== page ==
What we are seeing in the Israeli elections, the two main opposing parties—if we can call that opposing—is, on the one hand, we have Netanyahu and his far-right allies, that have been talking about and practicing annexation and violating the rights of Palestinians, and doing basically what all Israeli governments have been doing, right and left, but doing it in a naked fashion, so as not to make it appear that they’re different, but, on the other hand, we have the so-called Blue and White movement, which represents itself as some sort of a moderate opposition to Netanyahu. But the leader of this movement, Benny Gantz, is a warmonger. Just today, after—in response to the recent escalation in Gaza, he has called for targeted assassination. So this is the person who represents himself as a moderate. Even when he talks about ending—or, when he talked about ending the occupation in part of the West Bank, he’s only talking about that to give Palestinians a sort of a sham state or sham control, not because he calls for liberating or because he wants an end to the occupation. So, right now, among all main Israeli parties, there is not a single Israeli, Zionist Israeli, party that is actually serious about ending the occupation, that’s serious about recognizing Palestinian rights. They’re all faces of the same coin, regardless of where they sit on the spectrum, regardless whether they represent themselves as liberal or as conservative. And this is precisely why many of us Palestinians who carry Israeli citizenship are insistent that we won’t participate in the elections and we won’t contribute to this erasure of our rights, because also we believe that we have other avenues to resist Israeli violations of our rights, especially on the streets, by taking to the streets and by popular resistance, not by participating in the parliament.
Now, regarding the question of Netanyahu’s upcoming or possible indictment, of course, we all know that there is a decision by the Israeli attorney general to indict Netanyahu on one case of bribery charges and on breach-of-trust charges pending a hearing. And instead of trying to defend himself, Netanyahu has exploited this possible indictment in order to even further promote his image and represent it as a sort of a conspiracy by the left against him. So he’s kind of using all his populist cards in order to prove that he’s the one who’s being attacked by the judiciary, by the so-called left, that he represents as left. So, he’s kind of trying to use this move, and especially after Trump’s recent declaration of the occupied Golan Heights as being part—as acknowledging Israel’s sovereignty over it. Netanyahu is just using every card that he has in order to manage—in order to win elections for another time.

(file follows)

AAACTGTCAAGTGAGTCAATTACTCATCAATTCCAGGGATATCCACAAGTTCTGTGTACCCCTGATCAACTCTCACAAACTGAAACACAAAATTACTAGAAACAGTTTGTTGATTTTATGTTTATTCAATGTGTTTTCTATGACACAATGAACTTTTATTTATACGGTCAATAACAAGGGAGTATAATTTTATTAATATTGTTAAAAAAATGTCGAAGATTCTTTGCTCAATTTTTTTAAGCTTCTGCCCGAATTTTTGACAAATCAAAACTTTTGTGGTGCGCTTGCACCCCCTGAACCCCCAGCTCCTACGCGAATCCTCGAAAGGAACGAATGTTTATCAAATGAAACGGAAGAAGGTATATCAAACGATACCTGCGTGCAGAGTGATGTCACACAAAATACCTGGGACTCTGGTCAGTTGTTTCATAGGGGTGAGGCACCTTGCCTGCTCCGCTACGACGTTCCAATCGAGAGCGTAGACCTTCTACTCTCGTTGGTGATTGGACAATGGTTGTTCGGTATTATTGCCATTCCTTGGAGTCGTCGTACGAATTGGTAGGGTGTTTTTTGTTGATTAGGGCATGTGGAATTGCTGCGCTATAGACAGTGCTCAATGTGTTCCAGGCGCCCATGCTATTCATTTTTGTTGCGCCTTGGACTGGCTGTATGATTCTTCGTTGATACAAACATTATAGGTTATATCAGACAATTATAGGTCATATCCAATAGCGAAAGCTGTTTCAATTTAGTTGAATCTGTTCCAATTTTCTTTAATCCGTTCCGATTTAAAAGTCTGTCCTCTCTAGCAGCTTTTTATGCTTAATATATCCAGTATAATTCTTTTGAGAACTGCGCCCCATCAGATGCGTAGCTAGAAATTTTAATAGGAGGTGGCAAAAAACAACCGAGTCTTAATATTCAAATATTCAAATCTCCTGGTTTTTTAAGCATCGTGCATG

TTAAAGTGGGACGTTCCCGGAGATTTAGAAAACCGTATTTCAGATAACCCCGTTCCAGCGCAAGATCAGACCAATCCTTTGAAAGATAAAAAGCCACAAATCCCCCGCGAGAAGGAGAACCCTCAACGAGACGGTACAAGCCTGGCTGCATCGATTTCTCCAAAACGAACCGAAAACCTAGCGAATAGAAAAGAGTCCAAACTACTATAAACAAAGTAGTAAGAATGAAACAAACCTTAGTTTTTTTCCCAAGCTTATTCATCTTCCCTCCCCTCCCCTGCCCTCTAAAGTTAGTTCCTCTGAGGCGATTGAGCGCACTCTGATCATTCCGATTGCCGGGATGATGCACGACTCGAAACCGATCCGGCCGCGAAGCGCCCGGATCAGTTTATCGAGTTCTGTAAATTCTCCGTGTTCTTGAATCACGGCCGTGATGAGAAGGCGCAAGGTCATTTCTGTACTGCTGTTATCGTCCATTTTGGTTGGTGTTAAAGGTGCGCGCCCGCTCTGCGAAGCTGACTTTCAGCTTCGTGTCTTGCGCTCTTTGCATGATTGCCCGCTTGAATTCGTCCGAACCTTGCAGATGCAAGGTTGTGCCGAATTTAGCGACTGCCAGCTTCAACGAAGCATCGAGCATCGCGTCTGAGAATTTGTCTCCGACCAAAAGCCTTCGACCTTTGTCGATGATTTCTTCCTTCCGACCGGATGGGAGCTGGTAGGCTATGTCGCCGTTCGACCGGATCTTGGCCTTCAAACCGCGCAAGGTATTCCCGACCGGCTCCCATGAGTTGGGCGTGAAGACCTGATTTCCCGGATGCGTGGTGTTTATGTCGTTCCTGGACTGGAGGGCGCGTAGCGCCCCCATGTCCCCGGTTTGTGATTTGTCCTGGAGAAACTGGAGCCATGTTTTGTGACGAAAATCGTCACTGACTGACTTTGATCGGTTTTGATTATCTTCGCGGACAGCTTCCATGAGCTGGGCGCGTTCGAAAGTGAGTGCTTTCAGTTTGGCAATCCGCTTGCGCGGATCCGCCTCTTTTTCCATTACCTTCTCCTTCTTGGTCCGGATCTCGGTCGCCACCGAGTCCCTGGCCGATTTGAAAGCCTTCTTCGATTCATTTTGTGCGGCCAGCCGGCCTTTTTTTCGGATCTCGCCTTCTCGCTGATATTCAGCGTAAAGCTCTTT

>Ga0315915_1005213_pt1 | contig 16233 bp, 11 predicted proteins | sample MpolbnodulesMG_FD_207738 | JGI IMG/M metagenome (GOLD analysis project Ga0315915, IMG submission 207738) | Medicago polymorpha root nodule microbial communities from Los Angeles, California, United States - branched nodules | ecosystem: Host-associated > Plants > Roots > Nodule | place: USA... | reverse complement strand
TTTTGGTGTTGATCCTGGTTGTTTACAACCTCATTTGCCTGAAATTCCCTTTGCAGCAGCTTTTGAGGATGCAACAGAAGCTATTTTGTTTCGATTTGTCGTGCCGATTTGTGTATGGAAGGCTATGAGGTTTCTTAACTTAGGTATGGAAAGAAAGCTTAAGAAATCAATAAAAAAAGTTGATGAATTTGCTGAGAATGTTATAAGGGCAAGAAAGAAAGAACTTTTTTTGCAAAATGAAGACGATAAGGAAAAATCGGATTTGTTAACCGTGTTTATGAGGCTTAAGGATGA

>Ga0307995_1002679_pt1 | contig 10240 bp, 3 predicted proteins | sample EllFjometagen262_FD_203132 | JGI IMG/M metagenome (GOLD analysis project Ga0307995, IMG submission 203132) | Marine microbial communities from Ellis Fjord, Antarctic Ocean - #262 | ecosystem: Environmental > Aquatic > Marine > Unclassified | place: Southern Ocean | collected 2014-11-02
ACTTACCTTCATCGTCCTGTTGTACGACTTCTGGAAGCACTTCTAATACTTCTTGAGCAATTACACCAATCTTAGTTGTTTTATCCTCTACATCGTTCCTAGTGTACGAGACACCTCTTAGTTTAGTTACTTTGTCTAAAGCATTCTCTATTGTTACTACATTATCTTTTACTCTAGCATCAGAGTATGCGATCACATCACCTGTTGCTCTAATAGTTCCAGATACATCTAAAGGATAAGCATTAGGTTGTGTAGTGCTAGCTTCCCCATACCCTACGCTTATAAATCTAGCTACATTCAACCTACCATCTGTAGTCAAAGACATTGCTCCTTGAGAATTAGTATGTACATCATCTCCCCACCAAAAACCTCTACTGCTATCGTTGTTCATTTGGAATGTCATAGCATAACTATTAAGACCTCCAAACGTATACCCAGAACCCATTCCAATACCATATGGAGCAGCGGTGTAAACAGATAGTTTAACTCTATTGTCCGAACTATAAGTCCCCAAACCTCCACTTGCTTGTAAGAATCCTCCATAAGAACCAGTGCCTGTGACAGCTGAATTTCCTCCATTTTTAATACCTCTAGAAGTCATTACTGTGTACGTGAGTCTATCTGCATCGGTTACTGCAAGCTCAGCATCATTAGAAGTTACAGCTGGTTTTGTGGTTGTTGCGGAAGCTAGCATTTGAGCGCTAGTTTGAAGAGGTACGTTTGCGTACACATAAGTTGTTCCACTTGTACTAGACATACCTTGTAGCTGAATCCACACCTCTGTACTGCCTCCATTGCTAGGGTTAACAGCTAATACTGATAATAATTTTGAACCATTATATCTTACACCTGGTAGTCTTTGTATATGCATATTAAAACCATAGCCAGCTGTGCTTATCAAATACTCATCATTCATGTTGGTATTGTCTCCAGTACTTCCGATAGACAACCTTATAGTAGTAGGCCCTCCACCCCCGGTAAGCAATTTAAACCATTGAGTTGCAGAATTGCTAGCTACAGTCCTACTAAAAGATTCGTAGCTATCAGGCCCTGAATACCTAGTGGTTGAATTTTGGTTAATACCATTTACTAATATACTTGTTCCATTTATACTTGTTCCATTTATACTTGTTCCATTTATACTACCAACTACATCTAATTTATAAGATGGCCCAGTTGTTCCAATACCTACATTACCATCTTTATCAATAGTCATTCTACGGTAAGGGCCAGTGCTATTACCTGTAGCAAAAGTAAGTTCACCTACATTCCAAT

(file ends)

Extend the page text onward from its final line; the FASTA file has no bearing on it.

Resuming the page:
But again, regardless of what will happen after the indictment, if there will be an indictment, it’s obviously very clear now that Netanyahu is immersed in corruption. But the thing is, even if he is held accountable or if this—if he’s held accountable, he will only be held accountably in a very small portion, because there are other crimes, besides corruption, that no one’s talking about. We’re now marking a year to the March or Return protests. There have been almost 200 Palestinians who have been murdered—unarmed Palestinians who have been murdered in these protests. There are 7,000 wounded Palestinians. And no one’s talking about holding Netanyahu and his government accountable. There is this tendency among the liberal Israeli elite to just talk about violations when it comes to corruption. But no one, among all of them, is talking about the violations that the military, on the behest of Netanyahu, has committed. And this is precisely why, again, I think that many Palestinians within the Green Line have reached this conclusion, that after decades of Israeli colonialism and of Israeli expansion and of continued violations and of continued and the escalation of racist laws that have always been the norm in Israel since 1948, it’s time to change our strategy. Instead of giving this legitimacy to Israel, it’s time to remove this sleeve of legitimacy and kind of take, adopt other strategies in our resistance to Israeli colonialism.
AMY GOODMAN: Budour Hassan, I want to thank you for being with us, Palestinian writer and project coordinator for the Jerusalem Center for Legal Aid and Human Rights, speaking to us from Jerusalem. And thank you to Jehad Abusalim, a scholar and policy analyst from Gaza. He runs the Gaza Unlocked campaign for the American Friends Service Committee, speaking to us from Chicago.
This is Democracy Now! When we come back, in the last week, three suicides related to mass shootings. Two survivors of the Parkland massacre, a young man and a young woman, took their own lives. And then, just yesterday morning, the father of a victim of the Sandy Hook massacre killed himself. We’ll speak with a leading psychologist on suicide prevention. Stay with us.